Country Facts and Folklore
By Andy Reddick


In theory, anyone residing in Iowa before 1839 or 1840 was a "squatter;" a term coined in the 19th century that inferred a somewhat illegal status to occupancy of land. When the Black Hawk War ended in 1832, the Sac and Fox ceded to the U.S. government a large territory extending inland some fifty miles from the Mississippi River, including most of what was later Van Buren County. This tract became public domain on June 1, 1833, except that federal law prohibits settlement of a region until the land is surveyed. Enforcement of the law was impossible as people poured across the Mississippi into the Iowa section known as the Black Hawk Strip. Although a land office was established in Burlington to handle sales, delays prevented public sale of land until 1839 and 1840. By 1840, the population of the county was over six thousand.

First people venturing into the area settled along the Des Moines River and its tributaries, but there is some dispute regarding who was the first permanent settler. Abel Galland staked a claim at Farmington in 1833 giving rise to the popular notion that Farmington is the oldest village in the county. Some sources suggest that Peter Avery spent the previous winter at the mouth of Lick Creek near what was later Kilbourne, where he had a small trading post (George W. Wright, "Address to the Pioneer Association," The Keosauqua Republican, 28 August 1872.)

Leando, first known as Portland, also claims settlement as early as 1833, with an interesting sidebar. Portland was laid out in 1834 by John Tolman of Portland, Maine. When he and a handful of English-speaking settlers arrived, they discovered a dozen or so white people already living in Portland who "spoke a strange language."

My theory (although unproven) is that these first settlers spoke Spanish, or perhaps a mixture of Spanish and American Indian. On a map of the Mississippi Valley published by General Pike in 1805, two forts are placed in this area--Fort Crawford, located a short distance from Portland, and Fort Gelaspy, opposite Iowaville. I have not been able to determine how long these forts were in operation (if ever) or if any people inhabited the sites, but this could be a source of these mysterious residents.

Also, several Spanish land grants were issued to citizens of the United States in the vast area west of the Mississippi River before the French government owned and sold it to the United States as the Louisiana Purchase in 1803. The first land purchase was made by Julien Dubuque who bought land from the Indians for the purpose of mining lead.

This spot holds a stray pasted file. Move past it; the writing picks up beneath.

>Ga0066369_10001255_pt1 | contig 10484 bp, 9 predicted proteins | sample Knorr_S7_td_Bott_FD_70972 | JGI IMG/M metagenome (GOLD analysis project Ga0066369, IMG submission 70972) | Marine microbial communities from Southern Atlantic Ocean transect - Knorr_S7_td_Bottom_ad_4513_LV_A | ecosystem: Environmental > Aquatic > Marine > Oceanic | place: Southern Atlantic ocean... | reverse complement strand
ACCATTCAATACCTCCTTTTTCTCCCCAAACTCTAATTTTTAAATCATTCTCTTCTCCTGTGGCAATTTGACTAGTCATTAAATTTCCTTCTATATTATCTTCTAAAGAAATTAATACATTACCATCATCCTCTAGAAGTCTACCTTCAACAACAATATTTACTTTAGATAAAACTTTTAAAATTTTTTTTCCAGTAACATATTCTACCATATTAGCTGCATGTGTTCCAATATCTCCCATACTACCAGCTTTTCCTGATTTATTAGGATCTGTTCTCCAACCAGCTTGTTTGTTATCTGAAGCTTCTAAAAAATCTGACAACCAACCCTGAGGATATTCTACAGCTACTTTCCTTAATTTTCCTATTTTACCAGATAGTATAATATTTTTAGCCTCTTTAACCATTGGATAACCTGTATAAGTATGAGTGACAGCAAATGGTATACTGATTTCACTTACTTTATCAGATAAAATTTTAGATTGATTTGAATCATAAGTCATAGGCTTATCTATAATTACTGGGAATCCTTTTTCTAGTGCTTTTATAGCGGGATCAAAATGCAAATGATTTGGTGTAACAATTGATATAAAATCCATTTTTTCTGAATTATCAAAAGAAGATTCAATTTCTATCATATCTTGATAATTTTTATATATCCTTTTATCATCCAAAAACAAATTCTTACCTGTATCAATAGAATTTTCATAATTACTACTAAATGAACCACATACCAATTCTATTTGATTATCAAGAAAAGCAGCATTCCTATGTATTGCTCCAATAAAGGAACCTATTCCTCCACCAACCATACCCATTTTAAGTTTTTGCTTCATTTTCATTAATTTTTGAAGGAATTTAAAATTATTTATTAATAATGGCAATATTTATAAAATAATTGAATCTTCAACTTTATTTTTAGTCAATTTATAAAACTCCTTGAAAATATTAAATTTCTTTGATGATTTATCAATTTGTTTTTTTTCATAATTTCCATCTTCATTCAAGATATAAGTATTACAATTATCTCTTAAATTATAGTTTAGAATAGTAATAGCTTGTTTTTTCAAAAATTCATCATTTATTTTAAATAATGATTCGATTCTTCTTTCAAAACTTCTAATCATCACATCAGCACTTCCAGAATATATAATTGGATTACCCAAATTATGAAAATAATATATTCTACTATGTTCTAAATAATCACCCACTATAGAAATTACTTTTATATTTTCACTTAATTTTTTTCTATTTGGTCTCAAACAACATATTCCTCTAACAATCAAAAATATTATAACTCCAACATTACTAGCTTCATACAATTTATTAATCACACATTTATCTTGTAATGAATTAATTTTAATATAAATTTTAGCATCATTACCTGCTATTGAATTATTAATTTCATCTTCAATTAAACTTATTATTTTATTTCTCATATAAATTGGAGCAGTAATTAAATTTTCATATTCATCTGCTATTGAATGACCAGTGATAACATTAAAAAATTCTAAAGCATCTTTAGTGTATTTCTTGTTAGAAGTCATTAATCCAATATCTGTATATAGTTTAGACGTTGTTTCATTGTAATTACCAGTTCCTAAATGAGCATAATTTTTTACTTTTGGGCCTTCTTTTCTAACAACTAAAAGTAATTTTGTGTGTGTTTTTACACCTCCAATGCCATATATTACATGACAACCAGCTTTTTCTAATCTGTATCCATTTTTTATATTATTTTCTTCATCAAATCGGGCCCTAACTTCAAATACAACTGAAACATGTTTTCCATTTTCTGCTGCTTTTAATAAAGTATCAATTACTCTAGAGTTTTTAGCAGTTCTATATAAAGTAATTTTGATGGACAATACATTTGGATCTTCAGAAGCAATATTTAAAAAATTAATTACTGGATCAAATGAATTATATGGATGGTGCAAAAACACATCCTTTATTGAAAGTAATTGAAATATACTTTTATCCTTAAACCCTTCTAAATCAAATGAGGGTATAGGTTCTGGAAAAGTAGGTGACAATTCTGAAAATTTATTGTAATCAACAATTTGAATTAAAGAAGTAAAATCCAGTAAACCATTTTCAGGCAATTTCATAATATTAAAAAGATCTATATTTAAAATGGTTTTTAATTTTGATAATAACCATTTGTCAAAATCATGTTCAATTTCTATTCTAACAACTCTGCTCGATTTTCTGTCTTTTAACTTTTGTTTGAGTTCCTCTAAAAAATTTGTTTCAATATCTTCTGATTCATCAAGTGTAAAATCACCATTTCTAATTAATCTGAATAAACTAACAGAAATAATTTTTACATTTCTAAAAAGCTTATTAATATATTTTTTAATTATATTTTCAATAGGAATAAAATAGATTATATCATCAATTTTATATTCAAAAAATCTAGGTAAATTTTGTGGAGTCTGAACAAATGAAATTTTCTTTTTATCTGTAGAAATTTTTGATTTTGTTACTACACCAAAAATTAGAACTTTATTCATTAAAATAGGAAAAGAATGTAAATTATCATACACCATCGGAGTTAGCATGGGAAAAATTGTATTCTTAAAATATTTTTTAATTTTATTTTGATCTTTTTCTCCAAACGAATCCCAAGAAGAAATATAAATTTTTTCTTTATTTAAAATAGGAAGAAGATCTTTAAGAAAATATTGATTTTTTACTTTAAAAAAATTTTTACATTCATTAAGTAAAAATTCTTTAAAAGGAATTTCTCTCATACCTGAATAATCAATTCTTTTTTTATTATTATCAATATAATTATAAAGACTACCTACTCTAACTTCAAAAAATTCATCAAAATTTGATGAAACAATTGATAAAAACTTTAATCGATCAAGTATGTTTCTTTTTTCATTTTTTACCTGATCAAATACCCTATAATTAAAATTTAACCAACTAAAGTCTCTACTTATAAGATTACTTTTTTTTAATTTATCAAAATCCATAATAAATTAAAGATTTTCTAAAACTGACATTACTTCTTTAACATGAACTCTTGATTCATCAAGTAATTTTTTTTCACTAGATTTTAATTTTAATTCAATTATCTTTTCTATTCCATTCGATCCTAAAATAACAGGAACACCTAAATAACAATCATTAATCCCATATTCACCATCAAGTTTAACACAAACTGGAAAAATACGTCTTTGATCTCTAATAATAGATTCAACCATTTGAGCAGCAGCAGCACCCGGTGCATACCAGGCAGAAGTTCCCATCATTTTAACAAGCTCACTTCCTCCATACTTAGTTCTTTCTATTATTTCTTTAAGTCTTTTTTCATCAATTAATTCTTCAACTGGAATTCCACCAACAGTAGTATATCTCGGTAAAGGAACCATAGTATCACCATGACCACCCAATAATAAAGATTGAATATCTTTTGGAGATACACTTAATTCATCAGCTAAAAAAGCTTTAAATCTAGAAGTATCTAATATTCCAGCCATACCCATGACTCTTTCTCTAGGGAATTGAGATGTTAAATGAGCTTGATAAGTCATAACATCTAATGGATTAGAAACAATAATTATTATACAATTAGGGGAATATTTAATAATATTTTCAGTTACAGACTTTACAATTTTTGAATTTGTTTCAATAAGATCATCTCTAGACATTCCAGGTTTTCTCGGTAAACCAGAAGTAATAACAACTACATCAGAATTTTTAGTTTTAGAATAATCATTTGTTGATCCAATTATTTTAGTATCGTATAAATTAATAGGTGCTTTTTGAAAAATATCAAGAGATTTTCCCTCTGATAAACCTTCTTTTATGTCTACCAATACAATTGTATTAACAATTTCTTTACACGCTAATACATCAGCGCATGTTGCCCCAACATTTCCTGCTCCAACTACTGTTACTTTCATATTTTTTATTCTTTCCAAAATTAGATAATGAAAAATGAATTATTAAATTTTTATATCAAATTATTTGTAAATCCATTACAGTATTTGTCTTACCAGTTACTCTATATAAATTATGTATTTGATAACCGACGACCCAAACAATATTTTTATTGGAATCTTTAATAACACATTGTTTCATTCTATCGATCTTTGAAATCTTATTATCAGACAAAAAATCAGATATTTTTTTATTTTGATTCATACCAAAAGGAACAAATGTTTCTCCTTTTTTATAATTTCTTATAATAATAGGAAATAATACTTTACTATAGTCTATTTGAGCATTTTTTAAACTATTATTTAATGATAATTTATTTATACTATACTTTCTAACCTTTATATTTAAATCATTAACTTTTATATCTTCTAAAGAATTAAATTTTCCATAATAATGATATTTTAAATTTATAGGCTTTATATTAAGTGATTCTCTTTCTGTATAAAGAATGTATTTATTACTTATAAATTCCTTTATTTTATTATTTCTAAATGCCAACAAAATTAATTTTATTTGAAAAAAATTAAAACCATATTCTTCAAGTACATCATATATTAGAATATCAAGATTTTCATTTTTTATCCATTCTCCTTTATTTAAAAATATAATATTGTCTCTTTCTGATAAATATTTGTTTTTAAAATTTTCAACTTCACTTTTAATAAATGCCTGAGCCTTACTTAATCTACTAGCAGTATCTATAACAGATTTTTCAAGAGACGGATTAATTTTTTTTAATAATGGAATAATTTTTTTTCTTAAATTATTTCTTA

On March 30, 1799 a man named Lewis Honori was issued a grant from the Lieutenant Governor of Upper Louisiana for the purpose of trading with the Indians. The site was at the rapids of the Mississippi River (called the Des Moines Rapids) near present-day Montrose. Here he planted an orchard, cultivated crops, and built structures. In 1805, Mr. Honori sold his one-square mile of (Iowa) land to Thomas Reddeck (sometimes spelled Riddick or Reddick.)

This land was in the Half-breed Tract, in the panhandle of Iowa located between the two rivers that was to be sectioned off to people of mixed white, Spanish, and/or Indian blood. It is quite possible that some of these half-breed people ventured up the Des Moines River to the site of Portland.

A majority of Van Buren County’s 6,000 residents had receipts to show that they had purchased their claim lands, thus they resented the label of "squatter" attached to their occupancy. In the fall of 1836, my great-great grandfather (Asahel Fellows) temporarily left his family in Michigan to travel into Iowa to purchase a 700-acre claim across the river from present Hotel Manning. He paid an agent named Mr. Anson the sum of $800 for this claim, and returned to Michigan for his family. By May of 1837, they occupied their claim site. Surveyors came through the area that summer. When the land sales office was finally ready in Burlington to issue the deeds and record the sales, it was necessary for Asahel and other citizens around Keosauqua to make the trip to Burlington as a group armed with pitchforks, axes, and old muskets, so as to prevent any claim jumpers from grabbing land they had already purchased. In those days "preemption rights" was a subject of controversy, but never once did citizens who had purchased claims from agents feel that they occupied their land illegally, as some would suggest.

According to notes of the surveyors who crossed the county, at least 23 villages dotted the landscape including Rochester, Columbus, Lexington, Des Moines City, Bentonsport, Portland, Iowaville, Kilbourne, Bonaparte Mills, Farmington, and Troy (Pittsburg.) It is not clear if all of them had populations, as some of them may have been towns on paper only, but all of the existing river villages in Van Buren have roots and ties to "squatter" settlement. Of all the villages, Farmington appears to have been the largest, with an estimated resident population approaching 200.

- -
Contributed to the Van Buren Co. IAGenWeb Project by Andy Reddick